The two Chinese Maritime Surveillance vessels at Scarborough Shoal (photo courtesy of Philippine Navy)

A warship of the Philippine Navy and two Chinese maritime surveillance ships remain positioned at the Scarborough Shoal for the second day Wednesday, after the force caught some Chinese vessels poaching in the area.

The Department of National Defense has already called on China to respect Philippine sovereignty in the area, which is located only 124 nautical miles off Zambales province and is called by Manila as Panatag Shoal.

“We are hopeful that the Chinese government will heed the Philippines’ position, which is based on UNCLOS (United Nations Convention on the Law of the Sea) and accepted by the community of nations,” a statement from Defense Secretary Voltaire Gazmin’s office read.

Some of the Chinese nationals aboard the boats (photo courtesy of AFP Northern Luzon Command)

The Department of Foreign Affairs, on the other hand, has already filed a diplomatic protest but is continuously contacting China, which maintained that it owns what it calls Huangyan Island.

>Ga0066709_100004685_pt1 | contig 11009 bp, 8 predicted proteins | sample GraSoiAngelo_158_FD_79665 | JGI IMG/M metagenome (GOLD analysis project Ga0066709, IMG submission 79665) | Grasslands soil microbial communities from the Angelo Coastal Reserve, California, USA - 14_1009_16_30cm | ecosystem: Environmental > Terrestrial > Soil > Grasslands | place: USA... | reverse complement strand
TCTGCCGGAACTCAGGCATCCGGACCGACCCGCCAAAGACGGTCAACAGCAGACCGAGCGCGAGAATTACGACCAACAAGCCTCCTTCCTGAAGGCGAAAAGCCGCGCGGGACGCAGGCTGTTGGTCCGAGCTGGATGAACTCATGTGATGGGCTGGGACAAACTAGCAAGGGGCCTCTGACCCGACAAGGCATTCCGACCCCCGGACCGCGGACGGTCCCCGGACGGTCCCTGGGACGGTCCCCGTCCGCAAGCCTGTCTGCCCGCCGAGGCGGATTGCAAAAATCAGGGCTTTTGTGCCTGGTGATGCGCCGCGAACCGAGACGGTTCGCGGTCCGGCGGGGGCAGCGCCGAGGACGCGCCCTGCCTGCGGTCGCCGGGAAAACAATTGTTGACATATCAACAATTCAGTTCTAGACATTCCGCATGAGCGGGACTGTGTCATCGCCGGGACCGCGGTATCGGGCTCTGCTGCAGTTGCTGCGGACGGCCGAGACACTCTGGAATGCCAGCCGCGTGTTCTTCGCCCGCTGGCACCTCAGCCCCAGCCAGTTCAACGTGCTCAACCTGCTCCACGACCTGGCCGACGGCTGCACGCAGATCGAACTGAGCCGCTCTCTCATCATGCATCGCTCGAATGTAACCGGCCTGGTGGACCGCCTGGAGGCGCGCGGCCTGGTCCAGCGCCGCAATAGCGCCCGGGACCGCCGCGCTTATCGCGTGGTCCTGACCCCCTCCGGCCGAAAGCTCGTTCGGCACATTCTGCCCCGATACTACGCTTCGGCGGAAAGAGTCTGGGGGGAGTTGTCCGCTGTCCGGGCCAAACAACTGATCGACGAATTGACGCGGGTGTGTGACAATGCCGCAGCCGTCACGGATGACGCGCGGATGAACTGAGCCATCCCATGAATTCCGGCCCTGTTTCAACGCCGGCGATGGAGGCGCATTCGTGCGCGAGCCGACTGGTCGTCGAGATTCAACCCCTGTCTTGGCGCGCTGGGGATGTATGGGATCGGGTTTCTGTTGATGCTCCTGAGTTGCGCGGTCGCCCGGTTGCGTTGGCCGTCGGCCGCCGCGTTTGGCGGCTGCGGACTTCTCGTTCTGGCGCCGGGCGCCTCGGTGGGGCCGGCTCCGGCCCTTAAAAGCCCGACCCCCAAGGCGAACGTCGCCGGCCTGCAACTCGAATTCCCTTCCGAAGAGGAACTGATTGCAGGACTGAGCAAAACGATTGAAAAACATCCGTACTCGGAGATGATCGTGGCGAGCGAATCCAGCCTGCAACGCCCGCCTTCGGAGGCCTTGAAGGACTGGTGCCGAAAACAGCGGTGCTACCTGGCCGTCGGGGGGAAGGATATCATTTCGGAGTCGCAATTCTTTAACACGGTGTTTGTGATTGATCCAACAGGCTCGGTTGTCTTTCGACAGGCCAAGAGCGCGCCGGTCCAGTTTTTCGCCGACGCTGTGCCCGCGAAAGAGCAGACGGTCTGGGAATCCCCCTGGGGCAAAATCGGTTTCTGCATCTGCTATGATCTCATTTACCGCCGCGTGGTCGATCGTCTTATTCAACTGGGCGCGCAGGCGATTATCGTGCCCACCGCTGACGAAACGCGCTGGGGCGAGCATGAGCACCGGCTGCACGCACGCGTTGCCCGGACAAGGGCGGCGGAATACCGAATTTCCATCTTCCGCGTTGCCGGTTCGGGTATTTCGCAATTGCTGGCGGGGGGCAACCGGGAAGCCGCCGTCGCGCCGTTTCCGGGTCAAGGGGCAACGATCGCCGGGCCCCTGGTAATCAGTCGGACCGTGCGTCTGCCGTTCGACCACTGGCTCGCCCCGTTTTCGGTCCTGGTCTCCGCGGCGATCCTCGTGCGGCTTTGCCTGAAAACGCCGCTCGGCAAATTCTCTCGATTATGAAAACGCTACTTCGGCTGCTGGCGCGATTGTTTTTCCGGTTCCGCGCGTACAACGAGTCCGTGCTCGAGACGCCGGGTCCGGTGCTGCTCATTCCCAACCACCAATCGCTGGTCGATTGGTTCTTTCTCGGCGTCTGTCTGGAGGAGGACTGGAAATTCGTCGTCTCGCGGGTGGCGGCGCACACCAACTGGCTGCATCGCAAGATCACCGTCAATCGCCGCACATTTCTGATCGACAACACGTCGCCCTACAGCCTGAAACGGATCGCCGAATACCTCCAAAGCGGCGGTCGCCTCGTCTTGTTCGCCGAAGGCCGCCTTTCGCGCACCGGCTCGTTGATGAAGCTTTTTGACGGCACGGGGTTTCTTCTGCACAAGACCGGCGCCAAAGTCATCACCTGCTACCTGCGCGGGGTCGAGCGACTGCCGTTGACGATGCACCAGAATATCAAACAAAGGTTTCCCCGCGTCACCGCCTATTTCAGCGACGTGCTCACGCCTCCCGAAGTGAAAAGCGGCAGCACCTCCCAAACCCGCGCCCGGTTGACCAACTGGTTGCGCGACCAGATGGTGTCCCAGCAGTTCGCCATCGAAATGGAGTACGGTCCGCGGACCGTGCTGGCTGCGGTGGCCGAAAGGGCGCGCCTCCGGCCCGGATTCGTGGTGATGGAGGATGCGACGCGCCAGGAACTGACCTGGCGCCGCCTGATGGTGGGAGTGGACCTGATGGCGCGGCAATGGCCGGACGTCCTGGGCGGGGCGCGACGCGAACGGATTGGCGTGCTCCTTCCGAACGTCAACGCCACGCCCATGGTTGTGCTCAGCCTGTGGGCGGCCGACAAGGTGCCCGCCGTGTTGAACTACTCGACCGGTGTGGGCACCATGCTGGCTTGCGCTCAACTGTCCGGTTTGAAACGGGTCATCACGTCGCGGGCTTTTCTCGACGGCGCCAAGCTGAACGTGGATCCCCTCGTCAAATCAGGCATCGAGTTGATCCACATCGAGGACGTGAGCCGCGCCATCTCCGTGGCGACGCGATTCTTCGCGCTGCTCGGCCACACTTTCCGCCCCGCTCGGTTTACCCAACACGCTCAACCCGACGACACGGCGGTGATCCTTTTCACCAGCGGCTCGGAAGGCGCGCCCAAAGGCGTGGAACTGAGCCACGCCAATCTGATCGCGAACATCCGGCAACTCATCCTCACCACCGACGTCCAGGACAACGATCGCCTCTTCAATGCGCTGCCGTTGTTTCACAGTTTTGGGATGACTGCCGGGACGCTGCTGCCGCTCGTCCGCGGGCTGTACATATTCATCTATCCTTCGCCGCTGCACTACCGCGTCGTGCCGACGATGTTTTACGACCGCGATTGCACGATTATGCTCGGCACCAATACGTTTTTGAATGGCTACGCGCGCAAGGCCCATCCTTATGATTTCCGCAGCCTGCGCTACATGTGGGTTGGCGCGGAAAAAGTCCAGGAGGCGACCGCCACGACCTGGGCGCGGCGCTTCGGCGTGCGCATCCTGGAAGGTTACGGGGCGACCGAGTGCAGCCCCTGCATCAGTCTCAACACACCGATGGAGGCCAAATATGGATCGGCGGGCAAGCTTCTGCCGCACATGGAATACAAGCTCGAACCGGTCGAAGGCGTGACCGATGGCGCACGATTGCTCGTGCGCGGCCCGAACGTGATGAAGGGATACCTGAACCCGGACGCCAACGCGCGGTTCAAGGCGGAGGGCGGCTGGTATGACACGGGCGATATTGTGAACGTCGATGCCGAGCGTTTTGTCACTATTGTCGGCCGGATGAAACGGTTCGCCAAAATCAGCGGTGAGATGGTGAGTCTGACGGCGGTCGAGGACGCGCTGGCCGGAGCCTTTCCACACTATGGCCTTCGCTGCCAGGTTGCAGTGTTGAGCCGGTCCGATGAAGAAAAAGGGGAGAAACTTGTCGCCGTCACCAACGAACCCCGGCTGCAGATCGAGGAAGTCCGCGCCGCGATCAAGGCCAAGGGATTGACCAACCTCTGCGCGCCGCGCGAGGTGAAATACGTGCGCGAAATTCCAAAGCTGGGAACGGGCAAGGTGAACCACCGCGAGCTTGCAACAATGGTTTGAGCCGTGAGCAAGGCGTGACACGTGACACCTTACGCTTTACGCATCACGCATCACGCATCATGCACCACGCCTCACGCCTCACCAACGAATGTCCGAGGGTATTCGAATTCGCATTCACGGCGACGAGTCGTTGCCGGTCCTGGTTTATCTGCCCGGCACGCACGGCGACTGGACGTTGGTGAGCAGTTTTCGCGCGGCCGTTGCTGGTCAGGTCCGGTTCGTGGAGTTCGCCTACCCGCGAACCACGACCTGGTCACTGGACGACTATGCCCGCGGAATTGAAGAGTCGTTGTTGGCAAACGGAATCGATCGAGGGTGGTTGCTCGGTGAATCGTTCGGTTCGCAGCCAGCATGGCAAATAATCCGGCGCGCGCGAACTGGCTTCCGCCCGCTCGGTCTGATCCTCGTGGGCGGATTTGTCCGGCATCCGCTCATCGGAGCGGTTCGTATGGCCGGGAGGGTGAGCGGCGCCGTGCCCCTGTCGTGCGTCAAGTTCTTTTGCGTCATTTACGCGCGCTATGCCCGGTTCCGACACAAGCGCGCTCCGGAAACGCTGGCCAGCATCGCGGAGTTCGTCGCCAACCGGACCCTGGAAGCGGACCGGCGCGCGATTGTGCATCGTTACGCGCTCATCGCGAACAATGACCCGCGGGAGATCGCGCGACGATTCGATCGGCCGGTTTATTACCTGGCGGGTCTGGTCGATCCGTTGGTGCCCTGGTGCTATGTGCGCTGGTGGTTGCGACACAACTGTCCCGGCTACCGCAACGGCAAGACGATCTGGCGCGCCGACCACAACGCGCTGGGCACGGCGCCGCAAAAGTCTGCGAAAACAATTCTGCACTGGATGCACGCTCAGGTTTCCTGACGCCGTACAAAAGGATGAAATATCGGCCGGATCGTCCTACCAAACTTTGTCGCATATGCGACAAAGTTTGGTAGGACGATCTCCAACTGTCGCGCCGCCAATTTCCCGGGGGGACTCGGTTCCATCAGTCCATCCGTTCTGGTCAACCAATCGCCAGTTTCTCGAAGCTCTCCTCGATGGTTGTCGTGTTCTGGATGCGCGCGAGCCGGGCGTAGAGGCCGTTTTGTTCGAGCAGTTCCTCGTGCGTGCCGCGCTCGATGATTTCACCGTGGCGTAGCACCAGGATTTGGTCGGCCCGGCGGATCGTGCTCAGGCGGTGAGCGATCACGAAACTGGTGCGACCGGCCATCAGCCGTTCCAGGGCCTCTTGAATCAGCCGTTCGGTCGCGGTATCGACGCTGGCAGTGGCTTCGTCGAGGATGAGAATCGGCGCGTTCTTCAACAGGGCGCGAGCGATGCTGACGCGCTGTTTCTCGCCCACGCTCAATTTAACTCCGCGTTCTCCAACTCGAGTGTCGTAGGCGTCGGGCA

Earlier, Navy chief Vice Adm. Alexander Pama reported that the BRP Gregorio del Pilar went to Scarborough Shoal early Tuesday after receiving information that eight Chinese fishing boats were spotted there.

Members of the warship’s crew boarded the boats past 7 a.m. and found large quantities of corals, giant clams, and live sharks, Pama said.

Giant clams and some of the live sharks found on the Chinese fishing boats (Photo courtesy of Philippine Navy)

Two hours after boarding the boats, the crew returned to Gregorio del Pilar and maneuvered to report the capture to land-based authorities, but the Chinese Maritime Surveillance vessels Zhongguo Haijan 75 and Zhongguo Haijan 84 arrived.

The surveillance ships positioned themselves at the mouth of the shoal’s “lagoon,” covering the boats, and told the BRP Gregorio del Pilar via radio to leave as it was “intruding” into China’s territory, Pama said.

“In response, the BRP Gregorio del Pilar also advised the Chinese Maritime Surveillance vessels that the area is not part of Chinese territory but is well within the Philippines’ 200-nautical mile exclusive economic zone,” the Navy chief said.

The “stand-off” is still ongoing as of this writing. (John Roson)

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